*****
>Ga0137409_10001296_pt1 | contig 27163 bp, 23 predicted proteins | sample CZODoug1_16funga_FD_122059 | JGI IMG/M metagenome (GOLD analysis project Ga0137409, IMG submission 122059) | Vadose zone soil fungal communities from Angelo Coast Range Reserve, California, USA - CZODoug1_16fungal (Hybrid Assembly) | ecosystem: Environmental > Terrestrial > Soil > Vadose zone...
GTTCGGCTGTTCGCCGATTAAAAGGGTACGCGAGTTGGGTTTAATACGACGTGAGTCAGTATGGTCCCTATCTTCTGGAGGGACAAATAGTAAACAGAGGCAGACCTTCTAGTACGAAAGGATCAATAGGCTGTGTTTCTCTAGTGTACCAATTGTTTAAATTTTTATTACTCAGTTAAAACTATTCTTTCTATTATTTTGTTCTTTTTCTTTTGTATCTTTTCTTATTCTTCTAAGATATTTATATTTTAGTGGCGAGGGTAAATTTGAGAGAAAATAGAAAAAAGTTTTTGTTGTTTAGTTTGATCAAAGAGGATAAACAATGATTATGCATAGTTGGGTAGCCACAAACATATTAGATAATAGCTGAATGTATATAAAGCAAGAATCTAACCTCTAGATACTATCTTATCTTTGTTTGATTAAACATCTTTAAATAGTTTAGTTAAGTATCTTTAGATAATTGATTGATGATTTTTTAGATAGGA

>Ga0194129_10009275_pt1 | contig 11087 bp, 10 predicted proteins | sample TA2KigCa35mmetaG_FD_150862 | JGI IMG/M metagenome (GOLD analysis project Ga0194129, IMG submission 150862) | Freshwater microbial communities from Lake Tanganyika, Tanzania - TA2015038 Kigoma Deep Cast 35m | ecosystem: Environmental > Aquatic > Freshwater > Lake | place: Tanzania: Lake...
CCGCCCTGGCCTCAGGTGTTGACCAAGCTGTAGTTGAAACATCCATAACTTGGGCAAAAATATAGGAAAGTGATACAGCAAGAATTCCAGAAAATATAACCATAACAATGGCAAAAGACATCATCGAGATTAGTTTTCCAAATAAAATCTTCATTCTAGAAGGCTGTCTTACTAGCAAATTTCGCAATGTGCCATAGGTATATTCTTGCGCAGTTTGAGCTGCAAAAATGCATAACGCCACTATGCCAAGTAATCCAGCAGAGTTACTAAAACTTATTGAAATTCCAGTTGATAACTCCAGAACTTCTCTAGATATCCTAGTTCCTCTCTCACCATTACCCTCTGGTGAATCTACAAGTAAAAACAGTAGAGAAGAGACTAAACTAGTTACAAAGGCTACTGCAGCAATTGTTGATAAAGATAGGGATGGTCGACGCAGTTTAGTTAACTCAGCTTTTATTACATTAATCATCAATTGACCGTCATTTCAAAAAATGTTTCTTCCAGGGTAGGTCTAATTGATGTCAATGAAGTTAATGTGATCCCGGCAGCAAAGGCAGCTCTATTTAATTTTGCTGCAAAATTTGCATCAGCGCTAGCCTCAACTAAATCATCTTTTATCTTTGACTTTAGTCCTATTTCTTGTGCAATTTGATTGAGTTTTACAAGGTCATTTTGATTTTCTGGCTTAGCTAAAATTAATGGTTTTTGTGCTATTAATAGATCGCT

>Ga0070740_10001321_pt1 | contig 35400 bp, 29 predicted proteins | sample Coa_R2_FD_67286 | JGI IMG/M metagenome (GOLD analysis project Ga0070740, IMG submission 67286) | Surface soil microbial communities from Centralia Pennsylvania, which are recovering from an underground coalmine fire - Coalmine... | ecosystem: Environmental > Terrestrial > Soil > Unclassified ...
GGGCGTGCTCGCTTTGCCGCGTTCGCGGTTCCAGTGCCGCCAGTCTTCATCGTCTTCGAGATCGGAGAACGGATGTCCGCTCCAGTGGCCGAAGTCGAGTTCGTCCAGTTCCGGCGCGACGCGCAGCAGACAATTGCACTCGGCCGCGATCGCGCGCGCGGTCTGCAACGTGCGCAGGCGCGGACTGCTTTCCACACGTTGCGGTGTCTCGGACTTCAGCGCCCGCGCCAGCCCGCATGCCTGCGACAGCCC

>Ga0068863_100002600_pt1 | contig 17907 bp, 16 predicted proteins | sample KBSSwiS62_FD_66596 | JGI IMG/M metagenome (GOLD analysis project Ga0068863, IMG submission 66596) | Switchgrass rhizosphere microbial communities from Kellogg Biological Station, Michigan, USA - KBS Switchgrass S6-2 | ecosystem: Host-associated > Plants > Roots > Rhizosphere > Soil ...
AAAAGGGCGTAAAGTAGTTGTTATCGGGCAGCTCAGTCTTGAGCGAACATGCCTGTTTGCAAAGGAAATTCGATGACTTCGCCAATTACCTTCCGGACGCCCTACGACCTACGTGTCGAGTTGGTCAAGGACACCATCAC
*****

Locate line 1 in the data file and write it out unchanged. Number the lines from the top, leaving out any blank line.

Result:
>Ga0137409_10001296_pt1 | contig 27163 bp, 23 predicted proteins | sample CZODoug1_16funga_FD_122059 | JGI IMG/M metagenome (GOLD analysis project Ga0137409, IMG submission 122059) | Vadose zone soil fungal communities from Angelo Coast Range Reserve, California, USA - CZODoug1_16fungal (Hybrid Assembly) | ecosystem: Environmental > Terrestrial > Soil > Vadose zone...